Rappers like Nas, who rebelled against respectability politics, could not be trusted to kindle a thoughtful conversation about race. Instead, these civil rights leaders worried that they would inflame anti-black racism with their incendiary language and crudeness. To prevent this, they attacked the entertainers’ use of the “n-word.” But their objection was not to the word itself — they voiced nary a complaint when scholars like Randall Kennedy, who published a book called “N‑‑‑‑r,” used it.
Yet sparking a serious conversation on race had been Nas’s goal. He told CNN that he intended to interrogate the nation’s racist past: “That’s why I named the album that — not just that the word is horrible, but the history behind the word, and how it relates to me, how it’s affected me, offended me.”
Political developments over the past decade inspired more black rap artists to increase their political engagement. Barack Obama’s election spurred more commentary from artists like Young Jeezy, Jay-Z and Nas. Police killings of unarmed African-Americans and the emergence of the Black Lives Matter movement also motivated black rappers and artists like Janelle Monae to record songs critical of police mistreatment.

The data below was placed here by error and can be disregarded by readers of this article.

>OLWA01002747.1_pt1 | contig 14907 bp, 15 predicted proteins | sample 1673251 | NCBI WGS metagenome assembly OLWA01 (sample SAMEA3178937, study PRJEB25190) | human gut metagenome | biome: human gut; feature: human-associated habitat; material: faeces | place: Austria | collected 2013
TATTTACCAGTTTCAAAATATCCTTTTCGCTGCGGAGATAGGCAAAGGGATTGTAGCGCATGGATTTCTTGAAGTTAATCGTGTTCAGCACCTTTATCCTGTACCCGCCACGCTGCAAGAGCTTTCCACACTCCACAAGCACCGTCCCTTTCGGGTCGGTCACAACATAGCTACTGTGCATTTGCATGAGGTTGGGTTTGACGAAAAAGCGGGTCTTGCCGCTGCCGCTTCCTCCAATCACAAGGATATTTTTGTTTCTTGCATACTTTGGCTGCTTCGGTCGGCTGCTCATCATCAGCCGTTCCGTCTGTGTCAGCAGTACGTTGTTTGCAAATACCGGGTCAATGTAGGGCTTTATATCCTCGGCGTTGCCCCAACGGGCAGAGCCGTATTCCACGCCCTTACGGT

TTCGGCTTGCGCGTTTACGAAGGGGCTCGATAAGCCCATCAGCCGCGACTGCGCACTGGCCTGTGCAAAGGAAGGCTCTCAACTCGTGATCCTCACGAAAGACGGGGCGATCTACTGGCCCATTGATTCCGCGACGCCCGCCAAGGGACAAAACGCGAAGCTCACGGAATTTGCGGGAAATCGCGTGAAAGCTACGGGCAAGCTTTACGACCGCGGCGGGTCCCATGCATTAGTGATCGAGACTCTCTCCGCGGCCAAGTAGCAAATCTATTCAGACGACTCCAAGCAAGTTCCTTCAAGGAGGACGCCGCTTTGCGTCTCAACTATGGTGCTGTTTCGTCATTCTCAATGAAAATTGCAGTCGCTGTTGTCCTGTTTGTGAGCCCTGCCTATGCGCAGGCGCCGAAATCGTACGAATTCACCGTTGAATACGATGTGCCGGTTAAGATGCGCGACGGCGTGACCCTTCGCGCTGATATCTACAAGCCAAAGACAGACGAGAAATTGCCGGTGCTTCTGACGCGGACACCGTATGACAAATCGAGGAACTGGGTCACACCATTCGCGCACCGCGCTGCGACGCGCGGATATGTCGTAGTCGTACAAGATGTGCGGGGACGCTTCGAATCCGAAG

And yet, while political rap has found markets and new business models to promote its expansion, it rarely goes viral among white listeners. Even a star like Jay-Z has neglected to generate the same type of enthusiasm among white liberals that Eminem’s freestyle did. Songs like “The Story of O.J.” decry racism and promote issues like black economic empowerment important to black listeners, but failed to register widely among white liberals.
Meanwhile, white rappers like Eminem, Macklemore and Ryan Lewis receive mainstream praise when they rap about issues many white liberals care about. Instead of provoking a backlash, “Same Love,” a song that criticized homophobia and celebrated same-sex relationships, helped propel Macklemore and Ryan Lewis to a Grammy Award for Best Rap Album in 2014. But white audiences simply didn’t care to hear about the political issues tied to race that animated black rappers and their audience.
Eminem’s BET freestyle was a welcome act of political conscience from an artist well positioned to challenge rap fans who may have voted for President Trump. Yet, as Lawrence Burney wisely argues in Noisey, those showering Eminem with praise should remember that he risked far less than black artists who have criticized Trump, especially at a time when the FBI has renewed its focus on neutralizing black activism.
Trump’s silence about Eminem’s freestyle also illustrates the president’s preoccupation with attacking prominent African American figures such as Colin Kaepernick and Jemele Hill while being less inflammatory toward white critics. But while he’s remained unusually quiet about Eminem, it still may only be a matter of time before he participates in the longstanding suppression of political rap.